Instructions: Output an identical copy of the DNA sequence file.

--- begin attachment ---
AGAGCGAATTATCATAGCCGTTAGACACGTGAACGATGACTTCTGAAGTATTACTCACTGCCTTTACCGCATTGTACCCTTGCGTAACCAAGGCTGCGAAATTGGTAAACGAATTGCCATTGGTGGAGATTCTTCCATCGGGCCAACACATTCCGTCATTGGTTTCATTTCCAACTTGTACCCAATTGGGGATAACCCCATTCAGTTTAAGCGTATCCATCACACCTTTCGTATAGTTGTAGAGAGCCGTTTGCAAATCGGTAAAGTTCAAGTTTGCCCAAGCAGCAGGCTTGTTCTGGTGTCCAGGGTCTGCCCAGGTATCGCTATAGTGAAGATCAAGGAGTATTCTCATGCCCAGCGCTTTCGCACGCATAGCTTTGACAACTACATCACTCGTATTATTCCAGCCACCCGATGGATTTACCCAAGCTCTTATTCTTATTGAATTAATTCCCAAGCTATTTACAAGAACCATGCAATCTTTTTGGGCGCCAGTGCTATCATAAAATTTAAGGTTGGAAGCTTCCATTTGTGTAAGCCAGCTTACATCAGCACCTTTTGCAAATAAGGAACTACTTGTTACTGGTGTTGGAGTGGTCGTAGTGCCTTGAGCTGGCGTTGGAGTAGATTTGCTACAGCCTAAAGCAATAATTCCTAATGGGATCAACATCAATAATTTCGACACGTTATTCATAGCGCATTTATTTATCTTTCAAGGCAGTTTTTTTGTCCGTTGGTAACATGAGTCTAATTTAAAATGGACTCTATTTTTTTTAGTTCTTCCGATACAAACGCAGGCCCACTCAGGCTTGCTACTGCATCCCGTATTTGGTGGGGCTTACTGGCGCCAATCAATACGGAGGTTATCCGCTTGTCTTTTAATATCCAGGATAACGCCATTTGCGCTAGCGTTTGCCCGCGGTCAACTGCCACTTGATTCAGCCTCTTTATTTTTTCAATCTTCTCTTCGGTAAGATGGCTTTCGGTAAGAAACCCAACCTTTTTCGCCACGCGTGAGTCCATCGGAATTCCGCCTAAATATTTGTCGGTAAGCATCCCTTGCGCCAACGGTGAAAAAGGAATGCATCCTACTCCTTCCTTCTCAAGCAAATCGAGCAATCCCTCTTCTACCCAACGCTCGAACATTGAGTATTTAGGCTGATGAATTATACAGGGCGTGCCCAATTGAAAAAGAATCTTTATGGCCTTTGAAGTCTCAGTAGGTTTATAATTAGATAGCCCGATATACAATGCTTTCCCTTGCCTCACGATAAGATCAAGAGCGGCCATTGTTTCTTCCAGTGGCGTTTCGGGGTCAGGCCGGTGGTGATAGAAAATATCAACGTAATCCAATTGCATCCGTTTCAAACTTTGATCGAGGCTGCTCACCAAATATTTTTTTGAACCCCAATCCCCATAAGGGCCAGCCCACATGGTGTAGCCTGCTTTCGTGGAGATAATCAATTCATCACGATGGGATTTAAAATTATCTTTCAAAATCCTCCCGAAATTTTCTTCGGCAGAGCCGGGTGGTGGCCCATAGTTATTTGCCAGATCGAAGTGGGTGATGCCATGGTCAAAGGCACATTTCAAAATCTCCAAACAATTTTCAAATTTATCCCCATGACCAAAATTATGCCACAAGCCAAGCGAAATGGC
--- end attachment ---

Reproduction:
AGAGCGAATTATCATAGCCGTTAGACACGTGAACGATGACTTCTGAAGTATTACTCACTGCCTTTACCGCATTGTACCCTTGCGTAACCAAGGCTGCGAAATTGGTAAACGAATTGCCATTGGTGGAGATTCTTCCATCGGGCCAACACATTCCGTCATTGGTTTCATTTCCAACTTGTACCCAATTGGGGATAACCCCATTCAGTTTAAGCGTATCCATCACACCTTTCGTATAGTTGTAGAGAGCCGTTTGCAAATCGGTAAAGTTCAAGTTTGCCCAAGCAGCAGGCTTGTTCTGGTGTCCAGGGTCTGCCCAGGTATCGCTATAGTGAAGATCAAGGAGTATTCTCATGCCCAGCGCTTTCGCACGCATAGCTTTGACAACTACATCACTCGTATTATTCCAGCCACCCGATGGATTTACCCAAGCTCTTATTCTTATTGAATTAATTCCCAAGCTATTTACAAGAACCATGCAATCTTTTTGGGCGCCAGTGCTATCATAAAATTTAAGGTTGGAAGCTTCCATTTGTGTAAGCCAGCTTACATCAGCACCTTTTGCAAATAAGGAACTACTTGTTACTGGTGTTGGAGTGGTCGTAGTGCCTTGAGCTGGCGTTGGAGTAGATTTGCTACAGCCTAAAGCAATAATTCCTAATGGGATCAACATCAATAATTTCGACACGTTATTCATAGCGCATTTATTTATCTTTCAAGGCAGTTTTTTTGTCCGTTGGTAACATGAGTCTAATTTAAAATGGACTCTATTTTTTTTAGTTCTTCCGATACAAACGCAGGCCCACTCAGGCTTGCTACTGCATCCCGTATTTGGTGGGGCTTACTGGCGCCAATCAATACGGAGGTTATCCGCTTGTCTTTTAATATCCAGGATAACGCCATTTGCGCTAGCGTTTGCCCGCGGTCAACTGCCACTTGATTCAGCCTCTTTATTTTTTCAATCTTCTCTTCGGTAAGATGGCTTTCGGTAAGAAACCCAACCTTTTTCGCCACGCGTGAGTCCATCGGAATTCCGCCTAAATATTTGTCGGTAAGCATCCCTTGCGCCAACGGTGAAAAAGGAATGCATCCTACTCCTTCCTTCTCAAGCAAATCGAGCAATCCCTCTTCTACCCAACGCTCGAACATTGAGTATTTAGGCTGATGAATTATACAGGGCGTGCCCAATTGAAAAAGAATCTTTATGGCCTTTGAAGTCTCAGTAGGTTTATAATTAGATAGCCCGATATACAATGCTTTCCCTTGCCTCACGATAAGATCAAGAGCGGCCATTGTTTCTTCCAGTGGCGTTTCGGGGTCAGGCCGGTGGTGATAGAAAATATCAACGTAATCCAATTGCATCCGTTTCAAACTTTGATCGAGGCTGCTCACCAAATATTTTTTTGAACCCCAATCCCCATAAGGGCCAGCCCACATGGTGTAGCCTGCTTTCGTGGAGATAATCAATTCATCACGATGGGATTTAAAATTATCTTTCAAAATCCTCCCGAAATTTTCTTCGGCAGAGCCGGGTGGTGGCCCATAGTTATTTGCCAGATCGAAGTGGGTGATGCCATGGTCAAAGGCACATTTCAAAATCTCCAAACAATTTTCAAATTTATCCCCATGACCAAAATTATGCCACAAGCCAAGCGAAATGGC